Mercury LP # MG-20604
As I said before, in 1959 and in early 1960 her most famous and memorable hits were released: »Unforgettable«, »What A Diff'rence A Day Makes« and her duet with Brook Benton, »Baby You've Got What It Takes« (r&b # 01). Undoubtedly she was at the top of her career in these months, and in summer 1960 another of her several signature songs was released, »This Bitter Earth«. And in the midst of this great and lasting success she recorded, in New York on February 16, 1960, a song which she had often and since many years performed live on stage: »I Got It Bad And That Ain't Good« ... although Dinah, who never paid much attention to lyrics, tended to »I've Got It Bad«.

On this recording Dinah was accompanied by the Nat Goodman Orchestra, with Joe Zawinul on piano. The song was released in December 1960 on the Mercury LP # MG-20604 »I Con- centrate On You«. Being an old standard, as were a number of tunes on this album, it was lavishly orchestrated, yet Dinah's voice still reigns supreme and she made this song hers, as she always did: »Dinah was now such an established presence that she could record what she wanted, and Mercury could market the music however it wanted. Down Beat listed I Concentrate On You in a December [1960] list of "recent jazz releases." Cash Box declared that Dinah now had "permanent pop stature" that enabled her to "return more and more to the blues"« (Cohodas, Queen, p. 355).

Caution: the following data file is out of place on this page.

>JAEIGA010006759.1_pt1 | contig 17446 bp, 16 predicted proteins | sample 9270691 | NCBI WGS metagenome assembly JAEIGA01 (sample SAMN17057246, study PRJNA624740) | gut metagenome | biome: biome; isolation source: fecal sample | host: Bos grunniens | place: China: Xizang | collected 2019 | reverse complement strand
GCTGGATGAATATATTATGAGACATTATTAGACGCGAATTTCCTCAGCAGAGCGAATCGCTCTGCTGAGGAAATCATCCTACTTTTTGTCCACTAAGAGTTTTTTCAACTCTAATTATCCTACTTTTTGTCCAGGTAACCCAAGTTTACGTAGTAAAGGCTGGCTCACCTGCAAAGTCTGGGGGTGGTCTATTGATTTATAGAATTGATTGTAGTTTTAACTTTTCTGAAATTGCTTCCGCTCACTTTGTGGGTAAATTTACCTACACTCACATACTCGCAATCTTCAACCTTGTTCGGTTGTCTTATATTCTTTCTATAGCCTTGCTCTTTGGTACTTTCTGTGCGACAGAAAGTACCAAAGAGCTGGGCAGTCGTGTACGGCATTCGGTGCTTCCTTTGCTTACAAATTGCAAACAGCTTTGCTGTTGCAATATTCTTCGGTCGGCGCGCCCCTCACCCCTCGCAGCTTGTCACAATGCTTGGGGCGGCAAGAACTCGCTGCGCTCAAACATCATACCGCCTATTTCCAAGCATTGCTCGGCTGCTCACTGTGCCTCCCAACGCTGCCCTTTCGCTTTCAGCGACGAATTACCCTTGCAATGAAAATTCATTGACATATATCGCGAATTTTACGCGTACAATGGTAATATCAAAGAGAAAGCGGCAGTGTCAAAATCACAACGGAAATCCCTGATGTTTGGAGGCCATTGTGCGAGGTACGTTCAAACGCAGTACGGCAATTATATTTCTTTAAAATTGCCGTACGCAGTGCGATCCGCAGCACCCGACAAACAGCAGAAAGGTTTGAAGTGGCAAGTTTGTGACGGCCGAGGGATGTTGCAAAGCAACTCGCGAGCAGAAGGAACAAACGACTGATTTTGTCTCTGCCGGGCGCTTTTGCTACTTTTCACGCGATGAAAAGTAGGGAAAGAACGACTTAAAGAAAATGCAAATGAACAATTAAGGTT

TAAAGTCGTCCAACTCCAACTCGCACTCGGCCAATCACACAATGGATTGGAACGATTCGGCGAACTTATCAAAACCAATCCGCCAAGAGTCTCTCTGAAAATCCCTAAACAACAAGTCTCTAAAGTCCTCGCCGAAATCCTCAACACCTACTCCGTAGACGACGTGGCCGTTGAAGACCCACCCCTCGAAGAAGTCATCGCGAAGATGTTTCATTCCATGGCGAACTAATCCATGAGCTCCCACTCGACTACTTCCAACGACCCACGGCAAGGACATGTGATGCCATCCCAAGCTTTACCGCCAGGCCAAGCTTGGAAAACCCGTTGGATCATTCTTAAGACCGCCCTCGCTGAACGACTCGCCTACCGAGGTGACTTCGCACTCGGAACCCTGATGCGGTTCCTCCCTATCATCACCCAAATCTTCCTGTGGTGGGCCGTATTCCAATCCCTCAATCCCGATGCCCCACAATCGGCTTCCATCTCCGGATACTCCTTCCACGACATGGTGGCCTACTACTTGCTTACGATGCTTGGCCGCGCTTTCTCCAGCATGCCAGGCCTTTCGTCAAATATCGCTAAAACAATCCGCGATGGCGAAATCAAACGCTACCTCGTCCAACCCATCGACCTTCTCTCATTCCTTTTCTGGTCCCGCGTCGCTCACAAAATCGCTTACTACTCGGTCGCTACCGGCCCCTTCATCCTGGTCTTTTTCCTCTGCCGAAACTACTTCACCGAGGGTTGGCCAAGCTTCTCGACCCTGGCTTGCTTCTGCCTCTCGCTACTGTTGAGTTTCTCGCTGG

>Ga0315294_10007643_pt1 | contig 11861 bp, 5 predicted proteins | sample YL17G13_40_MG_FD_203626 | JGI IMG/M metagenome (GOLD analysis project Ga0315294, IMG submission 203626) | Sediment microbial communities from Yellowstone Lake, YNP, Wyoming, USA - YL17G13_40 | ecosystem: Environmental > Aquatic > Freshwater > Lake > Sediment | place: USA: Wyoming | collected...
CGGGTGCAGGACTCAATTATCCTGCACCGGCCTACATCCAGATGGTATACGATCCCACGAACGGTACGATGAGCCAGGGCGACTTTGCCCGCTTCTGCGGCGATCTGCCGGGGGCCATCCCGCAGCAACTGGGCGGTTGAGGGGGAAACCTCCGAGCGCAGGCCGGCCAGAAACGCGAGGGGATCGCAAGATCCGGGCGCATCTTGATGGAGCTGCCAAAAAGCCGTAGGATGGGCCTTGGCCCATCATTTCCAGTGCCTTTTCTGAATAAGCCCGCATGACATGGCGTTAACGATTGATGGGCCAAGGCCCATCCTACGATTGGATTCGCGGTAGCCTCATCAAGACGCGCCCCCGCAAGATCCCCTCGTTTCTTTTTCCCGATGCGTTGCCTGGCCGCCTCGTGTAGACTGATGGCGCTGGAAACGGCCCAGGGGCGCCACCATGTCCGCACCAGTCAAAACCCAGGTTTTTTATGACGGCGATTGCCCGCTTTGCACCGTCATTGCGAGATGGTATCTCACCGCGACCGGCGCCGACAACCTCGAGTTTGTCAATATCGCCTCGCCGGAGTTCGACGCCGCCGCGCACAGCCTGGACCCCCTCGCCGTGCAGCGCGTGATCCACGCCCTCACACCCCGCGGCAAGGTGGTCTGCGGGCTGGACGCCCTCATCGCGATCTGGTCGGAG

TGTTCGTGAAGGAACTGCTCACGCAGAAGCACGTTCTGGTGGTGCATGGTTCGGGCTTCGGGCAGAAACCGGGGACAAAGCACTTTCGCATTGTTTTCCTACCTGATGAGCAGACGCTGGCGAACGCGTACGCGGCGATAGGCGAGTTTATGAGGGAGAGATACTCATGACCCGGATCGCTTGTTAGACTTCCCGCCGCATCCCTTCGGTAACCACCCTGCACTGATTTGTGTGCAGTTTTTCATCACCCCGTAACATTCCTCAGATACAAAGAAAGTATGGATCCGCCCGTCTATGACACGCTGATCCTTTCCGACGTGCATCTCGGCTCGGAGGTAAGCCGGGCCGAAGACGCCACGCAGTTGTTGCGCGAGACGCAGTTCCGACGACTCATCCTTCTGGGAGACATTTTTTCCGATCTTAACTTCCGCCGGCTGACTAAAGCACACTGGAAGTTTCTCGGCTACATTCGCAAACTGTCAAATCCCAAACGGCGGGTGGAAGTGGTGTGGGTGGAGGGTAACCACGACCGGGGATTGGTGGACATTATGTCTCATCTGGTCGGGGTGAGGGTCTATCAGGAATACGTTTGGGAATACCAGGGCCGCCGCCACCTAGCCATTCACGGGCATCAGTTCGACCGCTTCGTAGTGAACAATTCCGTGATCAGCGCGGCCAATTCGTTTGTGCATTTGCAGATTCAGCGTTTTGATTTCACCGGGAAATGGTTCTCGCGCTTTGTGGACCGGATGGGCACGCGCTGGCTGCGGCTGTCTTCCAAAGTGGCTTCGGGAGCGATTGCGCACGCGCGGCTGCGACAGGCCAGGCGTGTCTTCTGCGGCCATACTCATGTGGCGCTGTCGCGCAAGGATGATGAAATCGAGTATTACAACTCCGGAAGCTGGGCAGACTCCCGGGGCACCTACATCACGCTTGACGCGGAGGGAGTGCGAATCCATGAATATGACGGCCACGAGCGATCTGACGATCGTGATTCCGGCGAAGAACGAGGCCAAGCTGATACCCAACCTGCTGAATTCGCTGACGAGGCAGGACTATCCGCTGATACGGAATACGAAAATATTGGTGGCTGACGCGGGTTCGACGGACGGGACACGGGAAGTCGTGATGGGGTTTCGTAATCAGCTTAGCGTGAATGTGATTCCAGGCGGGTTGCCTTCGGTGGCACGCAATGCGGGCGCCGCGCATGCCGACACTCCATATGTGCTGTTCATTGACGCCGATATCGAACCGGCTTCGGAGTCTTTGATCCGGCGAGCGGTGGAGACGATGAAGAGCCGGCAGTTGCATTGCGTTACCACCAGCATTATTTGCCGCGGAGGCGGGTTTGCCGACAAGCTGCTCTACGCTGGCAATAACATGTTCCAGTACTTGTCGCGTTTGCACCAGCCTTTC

Dinah Washington: »I Got It Bad And That Ain't Good« from the Mercury LP »I Concentrate On You« (1960):

Well, he never treats me sweet and gentle, the way he should
      I've got it bad and that's no good